Further, defendant makes no argument as to how he was prejudiced by these questions; he merely contends that he was “highly prejudiced by this impossible questioning[.]” Without a showing of prejudice, defendant cannot establish that any alleged error was a fundamental error. See State v. Cummings, 352 N.C. 600, 637, 536 S.E.2d 36, 61 (2000), cert. denied, 532 U.S. 997, 121 S.Ct. 1660, 149 L.Ed.2d 641 (2001) (“[An] empty assertion of plain error, without supporting argument or analysis of prejudicial impact, does not meet the spirit or analysis of prejudicial impact, does not meet the spirit or intent of the plain error rule.”). Therefore, defendant's argument must be overruled. Assuming arguendo that defendant made a showing of prejudice, defendant has not convinced this Court that absent the prosecutor's questions, the jury probably would have reached a different verdict. The record contains additional evidence of defendant's guilt.

D. Ineffective Assistance of Counsel

Lastly, defendant contends that defense counsel was ineffective because he 1) completely misapprehended the law with respect to the element of “intent,” 2) elicited damaging testimony from the State's witnesses and defendant, and 3) permitted “prosecutorial misconduct” by failing to object to the prosecutor's questions. Given our conclusion in section “C,” defendant's third contention moot. We dismiss defendant's remaining arguments without prejudice to defendant's right to file appropriate motions in the trial court.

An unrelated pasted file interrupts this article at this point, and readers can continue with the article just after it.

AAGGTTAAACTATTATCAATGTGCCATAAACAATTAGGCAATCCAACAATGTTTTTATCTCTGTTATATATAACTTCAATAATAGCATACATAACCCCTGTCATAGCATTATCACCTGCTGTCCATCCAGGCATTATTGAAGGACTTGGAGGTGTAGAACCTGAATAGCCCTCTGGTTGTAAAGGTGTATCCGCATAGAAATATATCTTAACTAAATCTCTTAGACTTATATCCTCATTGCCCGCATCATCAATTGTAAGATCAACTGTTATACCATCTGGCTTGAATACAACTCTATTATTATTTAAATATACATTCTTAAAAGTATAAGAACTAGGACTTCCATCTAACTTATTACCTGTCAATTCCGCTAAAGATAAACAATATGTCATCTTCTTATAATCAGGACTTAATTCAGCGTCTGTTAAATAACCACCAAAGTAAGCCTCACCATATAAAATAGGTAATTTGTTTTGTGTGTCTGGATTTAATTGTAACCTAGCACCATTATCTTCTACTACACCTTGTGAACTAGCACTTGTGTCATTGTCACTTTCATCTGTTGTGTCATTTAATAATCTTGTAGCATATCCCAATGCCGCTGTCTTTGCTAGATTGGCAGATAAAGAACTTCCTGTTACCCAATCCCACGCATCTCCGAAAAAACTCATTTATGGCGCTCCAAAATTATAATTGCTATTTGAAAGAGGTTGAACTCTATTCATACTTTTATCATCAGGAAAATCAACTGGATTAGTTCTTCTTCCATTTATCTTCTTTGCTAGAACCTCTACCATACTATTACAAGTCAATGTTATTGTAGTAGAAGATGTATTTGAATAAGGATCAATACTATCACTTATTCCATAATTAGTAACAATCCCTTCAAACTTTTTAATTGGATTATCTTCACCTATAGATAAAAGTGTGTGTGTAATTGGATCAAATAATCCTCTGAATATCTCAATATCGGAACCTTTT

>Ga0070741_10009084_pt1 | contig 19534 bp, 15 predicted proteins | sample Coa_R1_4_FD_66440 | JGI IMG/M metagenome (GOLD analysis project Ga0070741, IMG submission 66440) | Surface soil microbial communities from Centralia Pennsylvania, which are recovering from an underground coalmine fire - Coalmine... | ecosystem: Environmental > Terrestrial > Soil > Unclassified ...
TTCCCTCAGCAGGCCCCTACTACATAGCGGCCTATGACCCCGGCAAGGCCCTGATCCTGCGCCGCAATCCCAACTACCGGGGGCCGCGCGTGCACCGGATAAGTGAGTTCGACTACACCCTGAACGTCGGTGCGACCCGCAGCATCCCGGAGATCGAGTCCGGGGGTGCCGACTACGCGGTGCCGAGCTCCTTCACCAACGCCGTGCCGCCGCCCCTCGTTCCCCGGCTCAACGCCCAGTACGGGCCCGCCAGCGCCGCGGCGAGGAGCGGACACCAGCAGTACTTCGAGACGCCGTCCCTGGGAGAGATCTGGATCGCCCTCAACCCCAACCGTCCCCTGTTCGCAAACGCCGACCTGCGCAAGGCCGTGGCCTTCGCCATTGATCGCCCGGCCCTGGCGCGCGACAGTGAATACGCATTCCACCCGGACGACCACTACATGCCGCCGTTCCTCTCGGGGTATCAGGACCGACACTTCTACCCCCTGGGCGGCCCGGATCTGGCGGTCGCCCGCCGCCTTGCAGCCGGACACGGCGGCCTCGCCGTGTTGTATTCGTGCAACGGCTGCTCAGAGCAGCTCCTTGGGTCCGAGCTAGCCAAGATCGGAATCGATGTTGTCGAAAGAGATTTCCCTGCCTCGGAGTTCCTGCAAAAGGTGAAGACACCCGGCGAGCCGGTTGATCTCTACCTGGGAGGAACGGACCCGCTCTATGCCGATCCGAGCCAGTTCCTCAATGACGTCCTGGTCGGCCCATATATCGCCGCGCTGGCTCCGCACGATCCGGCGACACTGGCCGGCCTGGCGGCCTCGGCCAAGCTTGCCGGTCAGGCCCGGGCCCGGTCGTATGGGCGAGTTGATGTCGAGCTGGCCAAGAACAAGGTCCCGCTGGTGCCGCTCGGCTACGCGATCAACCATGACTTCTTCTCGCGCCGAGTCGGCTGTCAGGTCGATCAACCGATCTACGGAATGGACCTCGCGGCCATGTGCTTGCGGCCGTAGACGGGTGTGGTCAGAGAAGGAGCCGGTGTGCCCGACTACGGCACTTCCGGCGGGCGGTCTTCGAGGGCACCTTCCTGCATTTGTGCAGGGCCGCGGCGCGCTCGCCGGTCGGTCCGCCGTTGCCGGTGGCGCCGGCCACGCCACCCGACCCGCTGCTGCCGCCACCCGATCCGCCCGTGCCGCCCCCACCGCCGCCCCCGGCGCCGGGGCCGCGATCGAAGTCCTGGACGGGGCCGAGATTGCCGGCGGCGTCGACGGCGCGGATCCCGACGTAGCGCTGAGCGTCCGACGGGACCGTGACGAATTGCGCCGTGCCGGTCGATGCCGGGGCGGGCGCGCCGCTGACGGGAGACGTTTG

When raising claims of ineffective assistance of counsel, the “accepted practice” is to bring these claims in post-conviction proceedings, rather than on direct appeal. State v. Dockery, 78 N.C.App. 190, 192, 336 S.E.2d 719, 721 (1985). Here, defendant has “prematurely asserted his ineffective assistance of counsel claim” by directly appealing to this Court. State v. Stroud, 147 N.C.App. 549, 556, 557 S.E.2d 544, 548 (2001) (quotation and citation omitted).

Defendant raises potential questions regarding defense counsel's trial strategy. However, it is unclear from defendant's brief what specific conduct he challenges as being ineffective. As such, we are unable to address the merits of defendant's argument. To best resolve this issue, an evidentiary hearing available through a motion for appropriate relief is our suggested mechanism. Id.; see also State v. Ware, 125 N.C.App. 695, 697, 482 S.E.2d 14, 16 (1997) (dismissing the defendant's appeal where the issues could not be determined from the record and concluding that “[t]o properly advance these arguments, defendant must move for appropriate relief pursuant to G.S. 15A–1415[ ] and G.S. 15A–1420[ ]”). “Upon the filing of a motion for appropriate relief, the trial court will determine the motion and make appropriate findings of fact.” Ware, 125 N.C.App. at 697, 482 S.E.2d at 16.

III. Conclusion

In sum, we deem defendant's first issue abandoned on appeal. Assuming arguendo that it is not abandoned, defendant failed to properly preserve it for our review. We overrule defendant's second issue that he was prejudiced by the prosecutor's line of questioning. Finally, defendant's ineffective assistance of counsel claim is dismissed without prejudice so that he may file appropriate motions in the trial court.

No error in part; dismissed in part.


1.  Pseudonyms are used throughout the opinion to protect the identities of minors and other persons involved in this action.

2.  Defendant also argues that the prosecutor improperly questioned Megan Dinan. However, we cannot address the merits of this argument as counsel's argument lacks sufficient specificity.